Christie Davies is an Emeritus Professor of the University of Reading and the author of Jokes and Targets (Indiana) and The Strange Death of Moral Britain (Transaction).
Articles by Christie Davies View All
Art February 2017
On the paintings of Paul Nash.
Art June 2016
On “Scottish Artists 1750–1900: From Caledonia to the Continent” at The Queen’s Gallery, Buckingham Palace.
Art May 2016
On “Russia and the Arts: The Age of Tolstoy and Tchaikovsky” at the National Portrait Gallery, London, March 17–June 26, 2016
Books March 2016
A review of Dutch Art and Urban Cultures, 1200–1700 by Elisabeth de Bièvre
Blog Posts by Christie Davies View All
Dec 15, 2014
The Strasbourg clock, Isaac Habrecht, 1589 The British, like the Americans, know a great deal about German history—all twelve years of it. The objects assembled at the British Museum, many of which are of considerable artistic merit, bring home to visitors how very narrow their knowledge is.
Nov 13, 2014
Anselm Kiefer, Velimir Khlebnikov: Fates of Nations: The New Theory of War. Time, Dimension of the World, Battles at Sea Occur Every 317 Years or Multiples Thereof, Namely 317 x 1, 2, 3, 4, 5, 6 .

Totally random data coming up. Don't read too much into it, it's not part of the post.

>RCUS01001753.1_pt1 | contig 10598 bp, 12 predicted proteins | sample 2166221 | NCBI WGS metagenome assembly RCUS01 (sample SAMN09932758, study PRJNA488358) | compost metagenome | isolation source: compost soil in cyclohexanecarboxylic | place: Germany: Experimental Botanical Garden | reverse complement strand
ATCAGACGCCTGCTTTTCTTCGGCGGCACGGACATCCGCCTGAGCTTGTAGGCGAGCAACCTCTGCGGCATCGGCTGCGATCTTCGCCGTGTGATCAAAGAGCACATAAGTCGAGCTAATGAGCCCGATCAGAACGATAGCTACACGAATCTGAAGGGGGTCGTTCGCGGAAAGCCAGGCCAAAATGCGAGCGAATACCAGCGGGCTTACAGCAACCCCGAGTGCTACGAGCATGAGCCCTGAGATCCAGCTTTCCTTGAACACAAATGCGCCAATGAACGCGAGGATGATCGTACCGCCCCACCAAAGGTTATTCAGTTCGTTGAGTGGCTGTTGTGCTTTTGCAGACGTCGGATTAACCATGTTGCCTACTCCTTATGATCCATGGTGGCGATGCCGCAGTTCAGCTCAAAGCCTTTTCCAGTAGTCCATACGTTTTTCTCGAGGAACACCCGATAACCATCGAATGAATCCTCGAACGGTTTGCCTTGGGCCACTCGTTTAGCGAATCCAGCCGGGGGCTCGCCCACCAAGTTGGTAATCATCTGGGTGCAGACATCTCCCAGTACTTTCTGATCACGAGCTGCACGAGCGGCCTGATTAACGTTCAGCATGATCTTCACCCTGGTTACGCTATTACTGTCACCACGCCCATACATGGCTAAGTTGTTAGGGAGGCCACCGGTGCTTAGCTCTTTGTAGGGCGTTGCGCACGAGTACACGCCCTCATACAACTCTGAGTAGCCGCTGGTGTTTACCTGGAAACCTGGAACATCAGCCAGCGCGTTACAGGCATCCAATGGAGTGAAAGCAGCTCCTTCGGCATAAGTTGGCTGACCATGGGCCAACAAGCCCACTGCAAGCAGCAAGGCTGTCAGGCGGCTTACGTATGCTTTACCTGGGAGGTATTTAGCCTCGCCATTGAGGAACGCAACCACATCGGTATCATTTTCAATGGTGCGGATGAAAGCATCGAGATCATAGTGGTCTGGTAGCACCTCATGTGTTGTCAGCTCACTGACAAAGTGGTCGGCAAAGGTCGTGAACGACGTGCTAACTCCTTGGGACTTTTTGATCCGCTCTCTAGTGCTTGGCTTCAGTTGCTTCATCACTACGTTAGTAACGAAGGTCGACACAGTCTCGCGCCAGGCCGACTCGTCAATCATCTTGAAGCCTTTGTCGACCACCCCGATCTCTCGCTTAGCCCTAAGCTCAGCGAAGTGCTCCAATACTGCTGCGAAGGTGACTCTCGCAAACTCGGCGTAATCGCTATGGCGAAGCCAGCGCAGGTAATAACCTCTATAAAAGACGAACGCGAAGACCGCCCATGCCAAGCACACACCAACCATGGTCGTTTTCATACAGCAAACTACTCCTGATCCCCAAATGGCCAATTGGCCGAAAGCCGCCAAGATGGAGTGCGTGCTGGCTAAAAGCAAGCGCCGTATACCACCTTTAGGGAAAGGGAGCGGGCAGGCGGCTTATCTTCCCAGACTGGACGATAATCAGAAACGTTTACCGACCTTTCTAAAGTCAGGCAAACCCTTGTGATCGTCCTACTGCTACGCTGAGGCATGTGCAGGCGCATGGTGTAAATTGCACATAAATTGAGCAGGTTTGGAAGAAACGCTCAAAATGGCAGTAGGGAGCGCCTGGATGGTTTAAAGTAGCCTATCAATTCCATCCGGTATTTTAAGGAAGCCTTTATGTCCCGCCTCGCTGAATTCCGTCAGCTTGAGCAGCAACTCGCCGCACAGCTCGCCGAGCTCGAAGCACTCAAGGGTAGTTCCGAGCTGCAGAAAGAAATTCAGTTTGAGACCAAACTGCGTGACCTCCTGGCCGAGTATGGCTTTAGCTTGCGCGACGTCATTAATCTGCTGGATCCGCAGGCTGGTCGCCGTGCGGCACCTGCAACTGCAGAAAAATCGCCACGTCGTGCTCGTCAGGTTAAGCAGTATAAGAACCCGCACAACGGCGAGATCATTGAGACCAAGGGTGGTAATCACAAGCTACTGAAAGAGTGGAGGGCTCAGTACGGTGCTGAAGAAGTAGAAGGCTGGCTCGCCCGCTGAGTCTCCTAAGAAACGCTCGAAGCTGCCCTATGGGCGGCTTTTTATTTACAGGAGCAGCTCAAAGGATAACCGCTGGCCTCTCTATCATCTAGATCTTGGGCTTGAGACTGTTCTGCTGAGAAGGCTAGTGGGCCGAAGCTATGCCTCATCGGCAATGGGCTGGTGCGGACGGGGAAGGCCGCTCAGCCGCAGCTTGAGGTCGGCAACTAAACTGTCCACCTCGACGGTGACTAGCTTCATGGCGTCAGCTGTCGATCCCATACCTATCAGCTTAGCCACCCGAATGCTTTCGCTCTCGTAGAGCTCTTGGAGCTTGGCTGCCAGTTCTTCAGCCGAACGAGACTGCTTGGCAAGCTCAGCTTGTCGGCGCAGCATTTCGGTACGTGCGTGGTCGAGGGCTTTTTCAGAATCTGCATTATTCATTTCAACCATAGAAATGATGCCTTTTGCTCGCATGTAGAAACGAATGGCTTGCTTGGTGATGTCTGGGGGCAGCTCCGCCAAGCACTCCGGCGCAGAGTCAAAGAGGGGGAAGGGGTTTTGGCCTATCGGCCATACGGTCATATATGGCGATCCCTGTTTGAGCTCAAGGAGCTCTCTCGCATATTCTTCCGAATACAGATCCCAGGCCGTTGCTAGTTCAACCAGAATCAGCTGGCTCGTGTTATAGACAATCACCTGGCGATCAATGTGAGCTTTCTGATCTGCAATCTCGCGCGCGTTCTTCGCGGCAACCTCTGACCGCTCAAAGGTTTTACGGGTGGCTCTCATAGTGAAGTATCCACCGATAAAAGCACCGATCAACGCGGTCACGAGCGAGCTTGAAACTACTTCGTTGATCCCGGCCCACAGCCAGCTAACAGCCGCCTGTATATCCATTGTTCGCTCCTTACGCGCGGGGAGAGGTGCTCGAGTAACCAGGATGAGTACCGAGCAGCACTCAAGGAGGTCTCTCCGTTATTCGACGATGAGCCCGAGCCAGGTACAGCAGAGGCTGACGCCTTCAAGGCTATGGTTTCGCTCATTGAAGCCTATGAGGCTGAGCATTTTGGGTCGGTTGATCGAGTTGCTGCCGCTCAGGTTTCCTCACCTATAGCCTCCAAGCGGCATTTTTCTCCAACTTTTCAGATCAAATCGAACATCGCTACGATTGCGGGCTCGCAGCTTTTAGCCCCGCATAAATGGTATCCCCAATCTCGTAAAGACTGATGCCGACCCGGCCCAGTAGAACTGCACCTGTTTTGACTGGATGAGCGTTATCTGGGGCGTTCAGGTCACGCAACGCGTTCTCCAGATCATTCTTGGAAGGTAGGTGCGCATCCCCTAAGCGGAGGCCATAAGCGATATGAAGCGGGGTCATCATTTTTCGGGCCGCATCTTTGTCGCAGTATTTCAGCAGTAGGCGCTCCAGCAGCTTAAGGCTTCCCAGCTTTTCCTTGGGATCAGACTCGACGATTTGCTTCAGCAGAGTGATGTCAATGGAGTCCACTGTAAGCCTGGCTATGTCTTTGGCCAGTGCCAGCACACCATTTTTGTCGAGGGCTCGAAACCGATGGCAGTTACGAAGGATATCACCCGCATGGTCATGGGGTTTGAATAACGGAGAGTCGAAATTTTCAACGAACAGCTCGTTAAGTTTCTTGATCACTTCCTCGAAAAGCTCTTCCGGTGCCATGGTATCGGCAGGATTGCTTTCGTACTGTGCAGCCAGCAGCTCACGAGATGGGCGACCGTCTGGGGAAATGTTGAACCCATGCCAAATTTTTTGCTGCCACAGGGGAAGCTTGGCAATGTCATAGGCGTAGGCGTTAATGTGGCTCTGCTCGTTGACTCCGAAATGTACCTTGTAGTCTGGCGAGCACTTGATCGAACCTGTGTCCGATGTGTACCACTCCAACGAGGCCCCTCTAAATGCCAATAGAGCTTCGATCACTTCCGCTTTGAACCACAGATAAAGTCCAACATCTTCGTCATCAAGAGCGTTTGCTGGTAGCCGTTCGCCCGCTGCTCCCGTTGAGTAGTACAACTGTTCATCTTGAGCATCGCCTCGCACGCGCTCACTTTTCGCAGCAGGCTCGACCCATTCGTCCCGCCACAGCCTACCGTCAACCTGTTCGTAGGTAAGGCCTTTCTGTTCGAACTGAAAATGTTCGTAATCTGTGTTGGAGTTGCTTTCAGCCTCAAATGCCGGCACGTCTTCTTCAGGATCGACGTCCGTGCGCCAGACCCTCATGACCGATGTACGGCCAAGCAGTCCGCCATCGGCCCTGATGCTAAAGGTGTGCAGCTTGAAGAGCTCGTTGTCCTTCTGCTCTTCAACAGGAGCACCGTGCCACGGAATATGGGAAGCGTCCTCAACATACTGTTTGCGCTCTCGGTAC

Jun 23, 2014
John Piper Seaton Delaval," by John Piper 1941Oil on canvas laid on wood; Presented by Sir Kenneth Clark (later Lord Clark of Saltwood) through the Contemporary Art Society 1946, via Tate “Looking for Civilization” is an exhibition devoted to Kenneth Clark (1903–83), a great British scholar, connoiseur, collector, and, above all, patron. Clark greatly helped contemporary British artists in the 1930s and in wartime when he was the Director of the National Gallery in London and also chairman of the War Artists’ Advisory Committee.
Sep 11, 2013
The organizers of “Propaganda: Power and Persuasion,” on view at the British Library, London through September 17, have tried hard to straddle the two senses in which we use the word “propaganda. ” Persuasion lies at the core of both, but one of them is neutral and signifies nothing more than that those who control the power of the state will always seek to induce people to think and act in a particular way.